Not to start a TIF, or should I say a TID, but the city (taxpayers) support a hotel on Hwy. 51 and other large businesses in the community with tax districts. The goal is to create and retain jobs. City taxpayers have also pitched in to have the old tissue plant property cleaned up, which through matching funds from a private investor, would make the property one day eligible to be developed.
Sure, the jobs created under the Main Street Program might not be in manufacturing, but they are the kind that allow your neighbors to pay their property taxes and stay in their homes.
The city provides something like $3,000 in cash annually to the Main Street Program, which is far below the amount spent to create roads and utilities in TIFs, and the $15,000 most communities of similar size typically spend to support local Main Street Programs. Funds locally are also raised through a business improvement district (BID) funded by the downtown, from pledges from outside the district and from fund raisers through volunteers efforts to support the program. The state Main Street Program does not provide any financial assistance to the local program, but instead, provides technical assistance in the form of helping small business owners and providing free facade renderings to those who would like to invest their money into improving buildings. Any other funds provided to business owners in the downtown are done so through a low-interest revolving loan, meaning the amount has to be paid back by the business owner.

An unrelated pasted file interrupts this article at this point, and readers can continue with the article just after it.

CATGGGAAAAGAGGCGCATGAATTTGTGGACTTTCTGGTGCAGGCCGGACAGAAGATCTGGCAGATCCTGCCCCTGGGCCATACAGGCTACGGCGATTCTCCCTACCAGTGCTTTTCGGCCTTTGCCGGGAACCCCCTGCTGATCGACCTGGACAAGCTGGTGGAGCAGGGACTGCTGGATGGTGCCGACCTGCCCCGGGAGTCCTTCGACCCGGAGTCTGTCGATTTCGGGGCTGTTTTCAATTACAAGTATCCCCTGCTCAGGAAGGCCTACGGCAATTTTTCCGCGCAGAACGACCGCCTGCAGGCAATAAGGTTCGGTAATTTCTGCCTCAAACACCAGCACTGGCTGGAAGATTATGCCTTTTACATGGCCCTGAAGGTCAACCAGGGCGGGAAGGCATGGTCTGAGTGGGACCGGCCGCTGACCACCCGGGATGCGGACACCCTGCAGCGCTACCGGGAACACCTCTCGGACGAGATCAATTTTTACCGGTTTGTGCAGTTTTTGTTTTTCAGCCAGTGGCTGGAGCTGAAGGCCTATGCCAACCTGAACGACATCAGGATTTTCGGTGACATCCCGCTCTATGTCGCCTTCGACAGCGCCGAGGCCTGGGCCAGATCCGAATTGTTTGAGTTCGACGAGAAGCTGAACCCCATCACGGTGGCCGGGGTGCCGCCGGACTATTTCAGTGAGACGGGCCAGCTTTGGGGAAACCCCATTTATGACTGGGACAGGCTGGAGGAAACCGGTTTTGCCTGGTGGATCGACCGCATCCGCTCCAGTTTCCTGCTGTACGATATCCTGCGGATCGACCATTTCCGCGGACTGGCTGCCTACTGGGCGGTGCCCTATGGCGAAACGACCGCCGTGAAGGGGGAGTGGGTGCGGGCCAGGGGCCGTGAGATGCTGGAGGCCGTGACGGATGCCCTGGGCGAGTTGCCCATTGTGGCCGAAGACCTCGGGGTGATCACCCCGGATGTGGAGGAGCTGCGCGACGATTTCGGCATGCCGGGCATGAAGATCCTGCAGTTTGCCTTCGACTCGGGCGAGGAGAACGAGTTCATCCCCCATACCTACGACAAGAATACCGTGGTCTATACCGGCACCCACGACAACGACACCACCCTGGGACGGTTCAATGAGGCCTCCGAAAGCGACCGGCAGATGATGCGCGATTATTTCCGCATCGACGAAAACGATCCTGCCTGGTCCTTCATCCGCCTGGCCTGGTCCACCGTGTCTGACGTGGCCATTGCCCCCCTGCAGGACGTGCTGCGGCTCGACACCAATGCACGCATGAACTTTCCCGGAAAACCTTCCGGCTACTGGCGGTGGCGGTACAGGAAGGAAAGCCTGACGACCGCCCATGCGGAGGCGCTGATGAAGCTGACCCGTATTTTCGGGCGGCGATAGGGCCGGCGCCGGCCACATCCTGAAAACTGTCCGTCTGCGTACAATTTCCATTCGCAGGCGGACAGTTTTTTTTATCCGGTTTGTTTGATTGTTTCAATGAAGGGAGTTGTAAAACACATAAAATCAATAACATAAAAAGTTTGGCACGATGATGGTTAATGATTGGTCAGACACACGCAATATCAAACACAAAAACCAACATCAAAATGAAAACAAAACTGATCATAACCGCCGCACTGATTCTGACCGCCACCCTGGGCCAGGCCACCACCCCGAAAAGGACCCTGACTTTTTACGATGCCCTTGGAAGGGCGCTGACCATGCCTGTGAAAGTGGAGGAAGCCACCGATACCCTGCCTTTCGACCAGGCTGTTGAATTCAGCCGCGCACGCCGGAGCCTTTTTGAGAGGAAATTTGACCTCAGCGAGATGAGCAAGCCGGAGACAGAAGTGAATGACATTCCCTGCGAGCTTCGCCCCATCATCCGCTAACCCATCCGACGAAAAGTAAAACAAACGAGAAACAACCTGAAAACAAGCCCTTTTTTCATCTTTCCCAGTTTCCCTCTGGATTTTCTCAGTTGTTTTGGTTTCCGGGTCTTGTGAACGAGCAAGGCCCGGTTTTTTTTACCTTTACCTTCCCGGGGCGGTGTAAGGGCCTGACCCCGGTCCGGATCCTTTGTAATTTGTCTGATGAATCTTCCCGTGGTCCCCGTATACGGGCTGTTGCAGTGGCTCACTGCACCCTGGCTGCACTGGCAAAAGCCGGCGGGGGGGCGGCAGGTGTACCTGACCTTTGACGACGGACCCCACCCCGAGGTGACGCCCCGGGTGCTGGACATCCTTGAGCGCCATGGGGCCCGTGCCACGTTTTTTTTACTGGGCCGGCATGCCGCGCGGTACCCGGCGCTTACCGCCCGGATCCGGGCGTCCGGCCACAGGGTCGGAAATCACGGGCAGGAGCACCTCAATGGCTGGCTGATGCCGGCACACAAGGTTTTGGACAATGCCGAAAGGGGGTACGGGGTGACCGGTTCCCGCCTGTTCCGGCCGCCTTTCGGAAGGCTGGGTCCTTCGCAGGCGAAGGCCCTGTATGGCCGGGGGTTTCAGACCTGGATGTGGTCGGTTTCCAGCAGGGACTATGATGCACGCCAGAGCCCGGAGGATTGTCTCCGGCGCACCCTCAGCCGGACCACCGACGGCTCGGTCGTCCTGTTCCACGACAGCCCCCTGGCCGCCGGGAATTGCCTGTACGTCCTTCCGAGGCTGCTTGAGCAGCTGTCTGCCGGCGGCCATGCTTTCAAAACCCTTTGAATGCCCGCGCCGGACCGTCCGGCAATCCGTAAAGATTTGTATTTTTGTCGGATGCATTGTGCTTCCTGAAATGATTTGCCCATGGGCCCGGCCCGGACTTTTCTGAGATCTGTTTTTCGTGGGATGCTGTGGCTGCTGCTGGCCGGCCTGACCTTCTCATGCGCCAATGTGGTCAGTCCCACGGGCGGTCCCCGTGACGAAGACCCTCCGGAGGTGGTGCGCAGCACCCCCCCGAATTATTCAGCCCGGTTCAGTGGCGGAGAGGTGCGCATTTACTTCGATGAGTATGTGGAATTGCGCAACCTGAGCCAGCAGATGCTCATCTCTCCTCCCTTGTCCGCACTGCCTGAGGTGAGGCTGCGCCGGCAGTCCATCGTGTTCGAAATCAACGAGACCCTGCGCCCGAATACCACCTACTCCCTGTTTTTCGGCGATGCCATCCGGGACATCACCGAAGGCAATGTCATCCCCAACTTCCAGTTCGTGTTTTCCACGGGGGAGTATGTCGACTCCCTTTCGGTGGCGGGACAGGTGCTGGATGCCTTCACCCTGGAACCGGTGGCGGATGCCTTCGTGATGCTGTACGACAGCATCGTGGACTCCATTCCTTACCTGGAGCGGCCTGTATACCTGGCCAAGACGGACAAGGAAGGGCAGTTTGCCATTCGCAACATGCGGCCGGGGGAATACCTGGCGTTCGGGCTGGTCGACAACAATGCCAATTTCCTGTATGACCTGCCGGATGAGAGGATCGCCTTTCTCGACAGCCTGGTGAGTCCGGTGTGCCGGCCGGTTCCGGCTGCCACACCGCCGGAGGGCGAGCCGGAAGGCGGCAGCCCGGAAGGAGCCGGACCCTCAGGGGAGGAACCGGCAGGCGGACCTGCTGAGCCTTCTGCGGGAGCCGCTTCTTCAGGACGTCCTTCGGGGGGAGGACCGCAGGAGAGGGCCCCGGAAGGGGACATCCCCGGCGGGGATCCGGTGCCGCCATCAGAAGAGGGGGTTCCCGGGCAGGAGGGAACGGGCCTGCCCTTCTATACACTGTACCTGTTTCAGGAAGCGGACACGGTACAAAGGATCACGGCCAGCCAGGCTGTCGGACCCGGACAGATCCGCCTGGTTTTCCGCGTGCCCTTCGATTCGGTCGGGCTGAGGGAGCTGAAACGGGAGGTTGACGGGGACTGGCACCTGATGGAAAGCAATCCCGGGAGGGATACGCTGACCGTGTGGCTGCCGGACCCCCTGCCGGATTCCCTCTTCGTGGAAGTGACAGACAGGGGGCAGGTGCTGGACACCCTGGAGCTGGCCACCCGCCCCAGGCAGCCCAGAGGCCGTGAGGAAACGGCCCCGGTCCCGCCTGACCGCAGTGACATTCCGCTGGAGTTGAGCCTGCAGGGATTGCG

There's also the reverse side of not investing in the district. Take Antigo's downtown for example, or for that matter, take any number of downtowns across the country that have fallen into decay and are now blemishes in their communities. Visit a community where a downtown is no longer relevant, and I think repercussions will speak for themselves.
Financing aside, I think the most important facet of the local Main Street Program is the effort to restore downtown buildings. These buildings are the remaining few statues of Tomahawk's past and provide an important sense of identity for the community. What would Tomahawk lose if the downtown wasn't preserved? Personally, I think it is a lot more than just a few old brick buildings.
I also think downtown Tomahawk businesses have a lot to offer. There's food stores, restaurants, antique stores, retail, a book store and the list goes on and on down the street. The best part is, as previously stated, the owners of these businesses are our neighbors and fellow community members. They support local numerous non-profit organizations by donating merchandise for raffles and prizes for fund raisers. They care about their customers and depend on return visits. It's been my experience that if they don't have what I'm looking for, If you ask, they'll accommodate as best they can to meet your needs. That's a real nice thing about shopping in downtown Tomahawk, which rarely is the case when shopping at big box stores.